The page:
When you’re busy and under pressure, you might speak tersely, forget to smile and skip other niceties when interacting with your team. You think it’s obvious that you’re just trying to get things done, but your direct reports probably feel differently.
“Most rude bosses don’t know how they’re coming across because they don’t intend to treat their employees poorly,” says Christine Porath, a professor of management at Georgetown University and author of Mastering Civility: A Manifesto for the Workplace. “They think they’re being efficient or they are behaving the way their role models behaved—or they may simply lack self-awareness.”
The Hidden Costs of Office Slights
But rudeness in the workplace is counter-productive. “People who don’t feel valued or respected are likely to leave and turnover is expensive to an organization,” says Porath, who surveyed approximately 40,000 workers.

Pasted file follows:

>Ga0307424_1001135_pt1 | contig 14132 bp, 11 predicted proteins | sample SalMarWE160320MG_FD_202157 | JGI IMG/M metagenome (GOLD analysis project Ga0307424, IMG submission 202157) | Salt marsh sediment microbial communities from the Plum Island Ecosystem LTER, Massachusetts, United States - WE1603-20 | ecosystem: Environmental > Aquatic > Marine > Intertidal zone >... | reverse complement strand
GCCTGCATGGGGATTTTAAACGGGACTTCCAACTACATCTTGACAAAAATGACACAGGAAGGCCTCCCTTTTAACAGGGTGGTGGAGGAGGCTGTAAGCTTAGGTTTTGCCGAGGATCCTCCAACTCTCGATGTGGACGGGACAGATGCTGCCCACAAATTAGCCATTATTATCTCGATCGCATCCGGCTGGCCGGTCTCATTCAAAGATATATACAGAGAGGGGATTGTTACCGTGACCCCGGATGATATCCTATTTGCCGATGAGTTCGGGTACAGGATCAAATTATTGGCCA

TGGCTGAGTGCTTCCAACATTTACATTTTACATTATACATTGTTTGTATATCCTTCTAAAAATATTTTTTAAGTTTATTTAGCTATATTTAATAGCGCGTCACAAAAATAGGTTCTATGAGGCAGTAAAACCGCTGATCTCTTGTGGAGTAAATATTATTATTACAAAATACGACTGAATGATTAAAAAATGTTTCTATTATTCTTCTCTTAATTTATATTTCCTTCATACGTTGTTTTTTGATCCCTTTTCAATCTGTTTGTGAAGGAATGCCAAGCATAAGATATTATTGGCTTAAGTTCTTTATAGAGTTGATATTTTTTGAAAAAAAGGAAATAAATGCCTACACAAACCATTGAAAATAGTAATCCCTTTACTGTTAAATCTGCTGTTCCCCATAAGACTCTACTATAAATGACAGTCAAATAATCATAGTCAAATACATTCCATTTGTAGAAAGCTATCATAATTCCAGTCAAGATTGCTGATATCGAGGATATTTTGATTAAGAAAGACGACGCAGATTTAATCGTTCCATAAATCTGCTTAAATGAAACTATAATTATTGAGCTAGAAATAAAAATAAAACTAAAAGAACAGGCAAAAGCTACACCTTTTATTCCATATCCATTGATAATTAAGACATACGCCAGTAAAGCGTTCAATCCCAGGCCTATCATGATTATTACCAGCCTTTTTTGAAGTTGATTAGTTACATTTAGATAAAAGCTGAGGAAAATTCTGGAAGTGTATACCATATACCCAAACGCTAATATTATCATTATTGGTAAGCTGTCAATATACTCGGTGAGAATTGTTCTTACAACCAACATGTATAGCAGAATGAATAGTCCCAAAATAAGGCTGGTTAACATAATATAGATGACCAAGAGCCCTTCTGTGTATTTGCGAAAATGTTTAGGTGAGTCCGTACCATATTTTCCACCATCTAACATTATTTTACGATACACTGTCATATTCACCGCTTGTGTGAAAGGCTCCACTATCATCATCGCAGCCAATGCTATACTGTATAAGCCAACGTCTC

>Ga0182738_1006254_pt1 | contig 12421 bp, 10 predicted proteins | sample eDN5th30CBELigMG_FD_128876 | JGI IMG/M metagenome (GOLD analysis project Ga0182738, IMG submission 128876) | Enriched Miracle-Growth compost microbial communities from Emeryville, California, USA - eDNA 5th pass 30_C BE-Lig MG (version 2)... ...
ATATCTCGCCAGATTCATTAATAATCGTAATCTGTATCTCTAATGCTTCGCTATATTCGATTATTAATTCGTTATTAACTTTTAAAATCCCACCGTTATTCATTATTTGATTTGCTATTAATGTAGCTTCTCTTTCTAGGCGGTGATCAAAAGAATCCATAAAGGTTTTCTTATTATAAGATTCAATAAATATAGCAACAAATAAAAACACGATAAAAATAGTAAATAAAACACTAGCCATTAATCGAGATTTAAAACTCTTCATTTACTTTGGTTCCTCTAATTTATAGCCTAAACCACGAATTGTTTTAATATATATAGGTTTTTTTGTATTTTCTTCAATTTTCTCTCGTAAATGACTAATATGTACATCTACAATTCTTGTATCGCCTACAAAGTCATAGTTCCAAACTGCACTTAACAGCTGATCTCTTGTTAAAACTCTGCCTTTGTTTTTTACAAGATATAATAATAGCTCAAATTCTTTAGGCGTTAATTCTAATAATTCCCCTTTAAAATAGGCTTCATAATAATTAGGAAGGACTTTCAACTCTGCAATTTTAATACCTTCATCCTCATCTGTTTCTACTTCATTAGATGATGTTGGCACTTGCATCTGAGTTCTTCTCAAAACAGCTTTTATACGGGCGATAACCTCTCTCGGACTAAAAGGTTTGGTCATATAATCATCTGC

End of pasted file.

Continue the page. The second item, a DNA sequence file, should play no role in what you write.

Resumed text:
If unhappy employees stay on or remain at least until they find a new job, your company pays, too. “Feeling mistreated or seeing others being mistreated takes people’s minds off work,” Porath explains. “It affects their cognitive ability, lowers motivation to perform their best and can affect their health, leading to more sick days and higher health insurance costs.”
The Big Mistake You Can Easily Fix
Yet stopping the hurt (felt by employees and your organization) often takes only minor tweaking to your behavior. (To assess how rude you are, take Porath’s quiz.)
In fact, you can stop committing the top act of incivility according to Porath’s research by simply keeping your smartphone in your pocket during meetings. “When you’re on your cell, you are sending the message that the person or group facing you is not important enough to have your full attention,” Porath says. “If you must email or text or are waiting for a call, then reschedule the meeting to when you can prioritize the people in front of you.”